A U.S. government investigation has found that dozens of military officials and defense contractors, including some with top-level security clearances, allegedly bought and downloaded child pornography on private or government computers.
The Pentagon on Friday released investigative reports spanning almost a decade that implicated individuals working with agencies handling some of the nation's most closely guarded secrets, including the National Security Agency and the National Reconnaissance Office, which operates U.S. spy satellites.
Defense workers who purchased child porn put the Department of Defense, "the military and national security at risk by compromising computer systems, military installations and security clearances," a 2007 investigative report said.
The suspects also put the Defense Department "at risk of blackmail, bribery, and threats," one report added. The reports, however, do not point to any specific security breaches.
The Boston Globe disclosed the results of the investigations on Friday after obtaining the documents through the Freedom of Information Act. The Defense Department released the reports, which are heavily redacted, with most names and details about each case omitted.
Several suspects were convicted and sentenced to prison terms of up to about five years and ordered to pay hefty fines — including one of $150,000. But several suspects identified by investigators were never prosecuted.
In a Virginia case, a contractor working for the National Security Agency was indicted on child pornography charges but fled the country and is believed to be hiding in Libya.
According to federal investigators, a computer repair shop had alerted the police after finding "thousands of possible child pornography images" on a hard drive brought in by a man who worked for the Naval Air Warfare Center in California. The suspect died of pulmonary disease in 2009 before he could be charged, a report said.
In June 2003, a technician checking for a computer virus discovered what appeared to be child pornography on the computer of a contractor for the Security and Intelligence Directorate of the Defense Advanced Research Projects Agency, or DARPA in a Washington suburb.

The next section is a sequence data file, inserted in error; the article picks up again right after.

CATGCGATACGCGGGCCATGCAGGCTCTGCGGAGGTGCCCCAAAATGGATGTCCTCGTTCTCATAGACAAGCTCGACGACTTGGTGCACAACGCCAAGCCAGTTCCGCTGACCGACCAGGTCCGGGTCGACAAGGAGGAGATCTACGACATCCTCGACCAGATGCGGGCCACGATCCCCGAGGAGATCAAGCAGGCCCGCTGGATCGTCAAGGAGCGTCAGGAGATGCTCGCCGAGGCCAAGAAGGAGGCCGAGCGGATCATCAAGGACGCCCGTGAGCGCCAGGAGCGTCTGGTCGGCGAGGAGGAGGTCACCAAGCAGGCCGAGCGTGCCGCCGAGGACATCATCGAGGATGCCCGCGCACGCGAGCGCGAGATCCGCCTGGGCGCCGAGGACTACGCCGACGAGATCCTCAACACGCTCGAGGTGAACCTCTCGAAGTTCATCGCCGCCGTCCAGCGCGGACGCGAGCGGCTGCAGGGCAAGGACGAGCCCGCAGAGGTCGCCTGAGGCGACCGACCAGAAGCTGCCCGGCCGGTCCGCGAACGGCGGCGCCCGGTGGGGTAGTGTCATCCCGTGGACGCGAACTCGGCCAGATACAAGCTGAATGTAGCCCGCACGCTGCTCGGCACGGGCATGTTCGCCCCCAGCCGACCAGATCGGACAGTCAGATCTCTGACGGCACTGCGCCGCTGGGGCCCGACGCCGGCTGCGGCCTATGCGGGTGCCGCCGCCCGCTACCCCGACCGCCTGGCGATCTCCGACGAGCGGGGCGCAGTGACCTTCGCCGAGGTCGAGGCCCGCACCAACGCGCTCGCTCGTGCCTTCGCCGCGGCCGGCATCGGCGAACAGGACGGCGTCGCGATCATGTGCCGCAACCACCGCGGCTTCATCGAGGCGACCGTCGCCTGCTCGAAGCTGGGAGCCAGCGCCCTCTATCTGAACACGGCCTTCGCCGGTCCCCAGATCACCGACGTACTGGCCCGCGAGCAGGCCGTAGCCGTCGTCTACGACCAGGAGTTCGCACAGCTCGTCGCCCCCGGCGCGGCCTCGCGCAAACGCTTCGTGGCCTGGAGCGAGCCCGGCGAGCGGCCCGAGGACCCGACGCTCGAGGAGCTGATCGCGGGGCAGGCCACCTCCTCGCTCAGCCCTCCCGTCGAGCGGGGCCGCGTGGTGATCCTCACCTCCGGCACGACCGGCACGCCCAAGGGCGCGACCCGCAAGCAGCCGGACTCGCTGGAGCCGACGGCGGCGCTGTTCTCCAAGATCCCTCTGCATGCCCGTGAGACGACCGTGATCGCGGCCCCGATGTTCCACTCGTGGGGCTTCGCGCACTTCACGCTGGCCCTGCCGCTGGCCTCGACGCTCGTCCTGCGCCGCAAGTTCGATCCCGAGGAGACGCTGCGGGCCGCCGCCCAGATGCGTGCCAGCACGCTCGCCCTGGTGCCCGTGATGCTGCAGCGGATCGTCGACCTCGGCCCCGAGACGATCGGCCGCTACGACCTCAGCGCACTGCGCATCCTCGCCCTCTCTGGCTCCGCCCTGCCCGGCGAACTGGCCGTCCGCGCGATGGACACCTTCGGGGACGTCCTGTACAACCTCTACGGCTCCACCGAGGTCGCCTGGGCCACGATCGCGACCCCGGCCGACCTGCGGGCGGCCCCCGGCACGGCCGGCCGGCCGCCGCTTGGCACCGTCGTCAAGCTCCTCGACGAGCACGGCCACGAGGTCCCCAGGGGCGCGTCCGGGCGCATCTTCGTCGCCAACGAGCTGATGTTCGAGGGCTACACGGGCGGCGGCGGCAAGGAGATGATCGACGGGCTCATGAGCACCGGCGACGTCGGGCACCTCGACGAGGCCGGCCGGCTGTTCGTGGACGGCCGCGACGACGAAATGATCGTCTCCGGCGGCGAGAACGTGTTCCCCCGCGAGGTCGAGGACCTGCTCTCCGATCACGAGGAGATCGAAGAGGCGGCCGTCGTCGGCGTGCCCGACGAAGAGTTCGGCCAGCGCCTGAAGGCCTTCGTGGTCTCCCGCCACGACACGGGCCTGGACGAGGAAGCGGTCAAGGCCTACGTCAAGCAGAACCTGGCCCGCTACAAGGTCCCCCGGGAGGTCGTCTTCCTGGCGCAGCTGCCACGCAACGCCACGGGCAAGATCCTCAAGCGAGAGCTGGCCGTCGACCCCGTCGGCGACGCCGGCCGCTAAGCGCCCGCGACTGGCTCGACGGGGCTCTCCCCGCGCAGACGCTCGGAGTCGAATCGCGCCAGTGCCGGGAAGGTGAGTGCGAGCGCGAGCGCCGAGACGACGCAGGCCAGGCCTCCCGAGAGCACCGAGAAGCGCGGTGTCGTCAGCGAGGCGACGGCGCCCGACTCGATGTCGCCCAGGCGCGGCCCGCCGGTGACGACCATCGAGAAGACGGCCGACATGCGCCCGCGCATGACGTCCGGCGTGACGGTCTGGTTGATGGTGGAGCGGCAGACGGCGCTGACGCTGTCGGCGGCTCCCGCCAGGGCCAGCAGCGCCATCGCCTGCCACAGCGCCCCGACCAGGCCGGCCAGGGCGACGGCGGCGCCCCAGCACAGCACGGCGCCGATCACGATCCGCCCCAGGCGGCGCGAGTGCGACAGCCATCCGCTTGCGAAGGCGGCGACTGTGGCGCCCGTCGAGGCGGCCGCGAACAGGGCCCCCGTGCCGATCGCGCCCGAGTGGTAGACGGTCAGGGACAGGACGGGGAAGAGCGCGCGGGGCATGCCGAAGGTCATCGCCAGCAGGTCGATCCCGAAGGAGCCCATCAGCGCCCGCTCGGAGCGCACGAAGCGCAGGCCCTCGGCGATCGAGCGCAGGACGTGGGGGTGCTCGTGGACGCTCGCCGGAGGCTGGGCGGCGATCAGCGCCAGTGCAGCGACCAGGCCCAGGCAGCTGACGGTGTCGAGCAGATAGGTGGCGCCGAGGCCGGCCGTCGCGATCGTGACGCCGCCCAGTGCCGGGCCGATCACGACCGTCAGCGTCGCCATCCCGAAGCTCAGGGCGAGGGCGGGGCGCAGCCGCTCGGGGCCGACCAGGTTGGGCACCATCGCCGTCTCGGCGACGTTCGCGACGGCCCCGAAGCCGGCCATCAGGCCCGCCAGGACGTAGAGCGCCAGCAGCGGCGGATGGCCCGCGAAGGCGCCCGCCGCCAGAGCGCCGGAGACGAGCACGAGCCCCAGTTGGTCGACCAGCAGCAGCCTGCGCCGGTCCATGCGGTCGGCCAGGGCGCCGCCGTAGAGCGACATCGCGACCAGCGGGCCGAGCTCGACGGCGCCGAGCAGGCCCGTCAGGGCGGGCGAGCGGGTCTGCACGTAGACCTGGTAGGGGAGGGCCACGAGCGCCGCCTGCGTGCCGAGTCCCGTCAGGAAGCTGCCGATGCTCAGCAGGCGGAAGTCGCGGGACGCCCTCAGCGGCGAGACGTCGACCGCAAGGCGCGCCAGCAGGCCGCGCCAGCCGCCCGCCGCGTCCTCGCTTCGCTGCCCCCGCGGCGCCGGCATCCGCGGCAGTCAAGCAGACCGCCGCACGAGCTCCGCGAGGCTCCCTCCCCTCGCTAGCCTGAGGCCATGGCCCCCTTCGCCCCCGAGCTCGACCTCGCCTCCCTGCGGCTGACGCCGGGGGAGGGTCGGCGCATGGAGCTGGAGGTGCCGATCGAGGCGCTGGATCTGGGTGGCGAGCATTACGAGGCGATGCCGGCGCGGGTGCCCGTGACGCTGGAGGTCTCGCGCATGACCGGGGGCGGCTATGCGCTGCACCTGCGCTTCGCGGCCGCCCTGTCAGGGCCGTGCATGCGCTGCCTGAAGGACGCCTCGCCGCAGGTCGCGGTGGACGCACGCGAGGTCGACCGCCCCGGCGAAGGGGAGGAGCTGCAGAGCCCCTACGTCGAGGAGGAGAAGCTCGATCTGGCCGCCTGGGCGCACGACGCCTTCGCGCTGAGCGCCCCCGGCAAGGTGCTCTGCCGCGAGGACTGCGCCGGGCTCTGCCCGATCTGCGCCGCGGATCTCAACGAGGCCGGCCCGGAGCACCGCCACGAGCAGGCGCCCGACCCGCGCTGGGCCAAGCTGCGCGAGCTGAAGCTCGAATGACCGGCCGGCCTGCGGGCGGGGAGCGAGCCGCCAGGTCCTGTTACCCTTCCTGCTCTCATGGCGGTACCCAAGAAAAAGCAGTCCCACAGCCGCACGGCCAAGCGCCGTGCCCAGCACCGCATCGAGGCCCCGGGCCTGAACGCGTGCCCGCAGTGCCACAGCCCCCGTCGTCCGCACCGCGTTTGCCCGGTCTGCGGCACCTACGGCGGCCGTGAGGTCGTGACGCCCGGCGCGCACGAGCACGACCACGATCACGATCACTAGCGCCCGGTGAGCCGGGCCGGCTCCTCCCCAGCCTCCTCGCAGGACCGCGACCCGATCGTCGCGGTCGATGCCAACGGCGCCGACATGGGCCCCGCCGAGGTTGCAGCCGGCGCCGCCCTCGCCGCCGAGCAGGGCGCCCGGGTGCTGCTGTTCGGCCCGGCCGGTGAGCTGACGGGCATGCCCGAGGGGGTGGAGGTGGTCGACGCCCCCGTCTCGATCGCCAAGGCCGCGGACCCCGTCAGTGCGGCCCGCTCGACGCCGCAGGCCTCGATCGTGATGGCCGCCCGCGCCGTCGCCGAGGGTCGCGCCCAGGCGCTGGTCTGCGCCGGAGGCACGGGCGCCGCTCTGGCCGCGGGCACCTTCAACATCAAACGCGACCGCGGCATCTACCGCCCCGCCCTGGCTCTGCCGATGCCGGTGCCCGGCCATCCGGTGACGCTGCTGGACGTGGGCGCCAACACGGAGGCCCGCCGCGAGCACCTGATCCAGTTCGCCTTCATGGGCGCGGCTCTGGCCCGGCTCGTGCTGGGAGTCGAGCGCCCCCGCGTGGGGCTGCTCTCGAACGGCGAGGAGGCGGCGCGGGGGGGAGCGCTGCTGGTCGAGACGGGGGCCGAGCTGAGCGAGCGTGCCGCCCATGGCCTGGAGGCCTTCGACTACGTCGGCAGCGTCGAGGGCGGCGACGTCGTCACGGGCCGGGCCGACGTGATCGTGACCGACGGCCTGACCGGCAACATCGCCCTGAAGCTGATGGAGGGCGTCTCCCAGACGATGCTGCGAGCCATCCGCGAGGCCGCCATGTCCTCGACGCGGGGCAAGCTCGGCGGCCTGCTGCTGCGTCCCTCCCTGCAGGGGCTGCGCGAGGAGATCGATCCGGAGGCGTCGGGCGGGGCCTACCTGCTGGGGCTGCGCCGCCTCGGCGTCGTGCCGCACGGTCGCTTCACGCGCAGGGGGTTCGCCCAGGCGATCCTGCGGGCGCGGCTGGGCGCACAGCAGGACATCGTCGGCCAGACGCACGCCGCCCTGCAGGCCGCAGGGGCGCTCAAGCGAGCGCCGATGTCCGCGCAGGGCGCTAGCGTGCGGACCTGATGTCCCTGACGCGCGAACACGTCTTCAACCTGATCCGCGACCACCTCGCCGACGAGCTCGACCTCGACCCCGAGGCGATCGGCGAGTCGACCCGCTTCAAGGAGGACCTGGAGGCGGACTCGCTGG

Because none of the children in the images could be identified, as required for prosecution through the federal system, the U.S. Attorney's Office declined to take action.
When one official with the National Reconnaisance Office went to have his security clearance renewed, he openly told investigators he was "addicted to pornography and viewed child pornography twice a week" on his home computer.
One case in California involved more than a dozen individuals with ties to the Defense Department, including contractors and active members of the military — several of whom had top secret clearances. At least nine cases were closed because investigators lacked "current, relevant evidence," the documents state.
Because many important details are blacked out in the documents, it is impossible to determine precisely how many individuals with ties to the Pentagon were either charged with or suspected of receiving child pornography.
The federal investigation of military workers was part of a broader effort initiated in 2007 under the code name "Operation Flicker." customs officials from Immigration and Customs Enforcement obtained the names of 5,000 individuals who allegedly paid for access to known child pornography websites. As law enforcement officials worked their way through the list they discovered nearly three dozen military, government civilians or private contactors.
NBC News' Jim Miklaszewski contributed to this report.